Mind and Body - Yoga and inversions

Updated - November 17, 2021 06:59 am IST

Published - December 16, 2009 05:14 pm IST

Sarvangasana (Shoulder stand)

Sarvangasana (Shoulder stand)

A yoga practice without inversions is like a marriage without a spouse, lemonade without lemons, or a body without a heart - the essence is missing.

--Aadil Palkhivala

Yoga from a different perspective

Inversions are a unique feature of yoga. Yoga texts define the concept behind inversion poses as viparita karani , which means “opposite process”.

Indeed, inversions offer a different perspective; physically, the body is supported differently, enhancing focus and concentration.

Inversion yoga asanas place the feet above the head during the practice. This elicits as much fear as fascination. It is very important to be aware of body alignment and to adapt these poses gradually, under the guidance of a yoga teacher, according to one's physical ability and comfort level to reduce the risk of injury. These poses call for proper breathing, a heightened awareness and significant core and shoulder strength.

A word of caution

Inversions are not meant for those who are pregnant, menstruating, have pre-existing injuries especially neck injuries, high blood pressure, detached retina, epilepsy and heart conditions.

Benefits of Inversions

Yoga inversions are strengthening postures, which when performed correctly, offer special benefits.

They strengthen the muscular-skeletal system, the shoulders, back, abdomen and legs that work against gravity.

They stimulate circulation as everything moves in an opposite direction; blood pumped from the heart to the belly and legs is reversed.

Head stand and shoulder stands stimulate the glandular and hormonal systems resulting in better balance and increased vitality.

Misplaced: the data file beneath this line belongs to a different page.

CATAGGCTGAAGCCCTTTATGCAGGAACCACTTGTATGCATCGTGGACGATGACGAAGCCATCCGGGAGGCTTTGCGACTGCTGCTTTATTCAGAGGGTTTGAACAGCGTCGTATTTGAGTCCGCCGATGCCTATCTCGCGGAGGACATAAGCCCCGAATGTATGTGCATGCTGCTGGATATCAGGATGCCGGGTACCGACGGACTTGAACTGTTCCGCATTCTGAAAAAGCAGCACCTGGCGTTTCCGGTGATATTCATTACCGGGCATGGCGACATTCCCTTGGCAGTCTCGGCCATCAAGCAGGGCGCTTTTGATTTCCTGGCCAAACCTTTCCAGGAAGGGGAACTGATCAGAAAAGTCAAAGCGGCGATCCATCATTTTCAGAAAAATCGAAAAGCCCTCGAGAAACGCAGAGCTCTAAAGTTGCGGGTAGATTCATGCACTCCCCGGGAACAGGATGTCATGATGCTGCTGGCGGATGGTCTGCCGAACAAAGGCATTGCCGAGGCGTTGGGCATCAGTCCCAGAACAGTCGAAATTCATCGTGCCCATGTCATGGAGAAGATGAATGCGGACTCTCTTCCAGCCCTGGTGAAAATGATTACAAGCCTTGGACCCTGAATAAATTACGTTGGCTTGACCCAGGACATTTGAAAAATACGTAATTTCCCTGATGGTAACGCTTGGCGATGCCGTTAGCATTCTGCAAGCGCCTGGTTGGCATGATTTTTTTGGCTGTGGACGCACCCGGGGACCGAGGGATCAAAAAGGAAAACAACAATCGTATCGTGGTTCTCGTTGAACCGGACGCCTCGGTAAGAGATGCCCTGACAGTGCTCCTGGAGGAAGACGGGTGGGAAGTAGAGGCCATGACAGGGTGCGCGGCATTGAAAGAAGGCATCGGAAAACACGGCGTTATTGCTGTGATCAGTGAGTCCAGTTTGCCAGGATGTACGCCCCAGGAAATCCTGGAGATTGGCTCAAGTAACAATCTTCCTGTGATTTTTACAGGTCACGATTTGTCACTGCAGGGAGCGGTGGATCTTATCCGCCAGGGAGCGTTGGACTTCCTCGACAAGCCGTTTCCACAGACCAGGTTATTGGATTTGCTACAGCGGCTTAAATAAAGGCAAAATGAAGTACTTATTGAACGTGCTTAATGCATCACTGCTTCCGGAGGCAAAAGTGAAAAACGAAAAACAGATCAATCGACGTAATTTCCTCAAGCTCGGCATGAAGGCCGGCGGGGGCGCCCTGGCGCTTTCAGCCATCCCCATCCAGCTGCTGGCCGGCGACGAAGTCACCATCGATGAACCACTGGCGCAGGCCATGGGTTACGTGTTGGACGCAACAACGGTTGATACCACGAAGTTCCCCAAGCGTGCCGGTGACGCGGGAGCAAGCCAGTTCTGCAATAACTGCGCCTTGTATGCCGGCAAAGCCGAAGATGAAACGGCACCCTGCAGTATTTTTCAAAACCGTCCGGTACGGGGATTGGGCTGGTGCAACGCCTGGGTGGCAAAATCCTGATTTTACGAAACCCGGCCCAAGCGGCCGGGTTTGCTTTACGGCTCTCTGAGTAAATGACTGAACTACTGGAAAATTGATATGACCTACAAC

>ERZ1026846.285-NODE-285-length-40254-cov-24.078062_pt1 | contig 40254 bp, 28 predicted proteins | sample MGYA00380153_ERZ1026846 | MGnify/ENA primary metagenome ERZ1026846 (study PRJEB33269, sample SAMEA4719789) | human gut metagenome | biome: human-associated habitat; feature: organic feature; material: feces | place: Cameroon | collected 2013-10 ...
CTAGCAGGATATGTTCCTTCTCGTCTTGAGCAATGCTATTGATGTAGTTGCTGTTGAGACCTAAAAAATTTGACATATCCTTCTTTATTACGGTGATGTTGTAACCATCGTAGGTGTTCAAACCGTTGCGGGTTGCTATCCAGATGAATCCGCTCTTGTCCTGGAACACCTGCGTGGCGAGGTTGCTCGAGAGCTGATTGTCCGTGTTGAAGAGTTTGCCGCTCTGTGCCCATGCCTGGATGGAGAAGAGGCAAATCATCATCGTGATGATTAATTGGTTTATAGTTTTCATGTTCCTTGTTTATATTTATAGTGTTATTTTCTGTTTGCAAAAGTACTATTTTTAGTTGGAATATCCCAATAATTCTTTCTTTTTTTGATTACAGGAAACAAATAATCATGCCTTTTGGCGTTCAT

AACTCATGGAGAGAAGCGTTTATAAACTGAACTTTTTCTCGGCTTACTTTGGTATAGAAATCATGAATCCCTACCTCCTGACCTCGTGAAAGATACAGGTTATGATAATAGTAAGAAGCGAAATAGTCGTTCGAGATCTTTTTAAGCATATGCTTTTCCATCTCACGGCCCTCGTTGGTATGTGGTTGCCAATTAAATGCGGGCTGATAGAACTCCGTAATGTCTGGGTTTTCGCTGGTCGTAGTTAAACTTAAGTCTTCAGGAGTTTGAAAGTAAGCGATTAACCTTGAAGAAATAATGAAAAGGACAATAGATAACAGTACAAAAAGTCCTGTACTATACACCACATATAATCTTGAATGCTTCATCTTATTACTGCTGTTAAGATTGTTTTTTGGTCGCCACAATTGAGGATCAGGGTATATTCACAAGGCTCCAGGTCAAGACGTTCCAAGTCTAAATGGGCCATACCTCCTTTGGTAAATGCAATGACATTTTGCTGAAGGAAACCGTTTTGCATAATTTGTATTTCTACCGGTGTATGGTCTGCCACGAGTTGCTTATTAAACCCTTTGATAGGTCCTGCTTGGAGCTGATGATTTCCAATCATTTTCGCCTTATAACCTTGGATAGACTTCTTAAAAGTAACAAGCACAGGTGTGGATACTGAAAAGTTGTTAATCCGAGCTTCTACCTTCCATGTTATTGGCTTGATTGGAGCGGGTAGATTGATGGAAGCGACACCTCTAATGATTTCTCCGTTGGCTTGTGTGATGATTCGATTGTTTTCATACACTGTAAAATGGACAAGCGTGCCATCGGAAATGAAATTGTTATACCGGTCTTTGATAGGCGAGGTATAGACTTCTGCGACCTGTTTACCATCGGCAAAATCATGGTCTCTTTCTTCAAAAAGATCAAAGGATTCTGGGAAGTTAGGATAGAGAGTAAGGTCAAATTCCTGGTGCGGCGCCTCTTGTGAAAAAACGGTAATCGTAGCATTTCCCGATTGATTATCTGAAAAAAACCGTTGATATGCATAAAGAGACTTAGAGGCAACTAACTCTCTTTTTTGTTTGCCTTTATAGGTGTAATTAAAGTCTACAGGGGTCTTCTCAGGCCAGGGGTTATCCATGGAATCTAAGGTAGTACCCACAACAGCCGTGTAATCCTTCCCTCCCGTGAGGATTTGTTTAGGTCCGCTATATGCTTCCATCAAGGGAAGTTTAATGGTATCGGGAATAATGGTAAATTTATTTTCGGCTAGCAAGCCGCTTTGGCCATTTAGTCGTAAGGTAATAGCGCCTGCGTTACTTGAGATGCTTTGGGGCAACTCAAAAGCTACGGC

Do you know?

Ayurveda considers that many of the body's impurities are in the lower abdomen. Inversions help getting rid of these.

Inversions increase your ability to breathe well while you are upside down! The back and stomach muscles provide the support to hold the legs straight.

Inverted asanas

1. Sarvangasana (Shoulder stand)

This asana is referred to the queen of all asanas.

1. Lie on a mat or folded blanket, bend your knees, contract your abdominal muscles and lift your back supporting it with your palm.

2. Bring your feet and knees together, and straighten your bent knees toward the ceiling.

3. Breathe slowly, gaze softly into the chest, relax the facial muscles and make sure there is no pressure or tension in the neck region. Stay in this position for a while; beginners can remain for 30 seconds and gradually increase it to 5 minutes.

4. Exhale, bend the knees, and return to center and rest for several seconds.

Beginner's tip

Beginners can start in a half inverted variation by only lifting the legs upwards to a 45 degree angle and practice along a wall. This eases the pressure and weight on the neck and shoulders. If you feel your alignment is not quite right, come down and do it again.


Stimulates the thyroid and prostate glands and abdominal organs

Improves digestion

Relieves stress, depression and alleviates insomnia

2. Halasana (Plough pose)

From the shoulder stand position; slowly lower both your feet to the floor behind your head. Your legs should be straight and toes on the floor.


Stimulates the thyroid and prostate glands and abdominal organs

Stretches the legs and spine

3. Adhomukha svasana (Triangle pose)

Raise your trunk and come up on all fours. Lift the hips off the floor so that your body forms the shape of a triangle. Relax the neck and lengthen your back. Slowly, return to starting position.


This pose strengthens the back, neck, shoulders and legs.

It improves circulation and restores energy.

4. Sirsasana (head stand)

A good way to turn your world around and look at it from a new angle.

To do the headstand you need to balance well. This asana is referred to the king of all asanas.

Come to a kneeling position. Place your forearms on the center of your mat and your head between the hands. Now , walk the feet up toward the elbows. Slowly raise both feet together into a head stand.


This pose strengthens the back, neck, shoulders and legs.

It sends blood to the brain and nourishes the brain cells.

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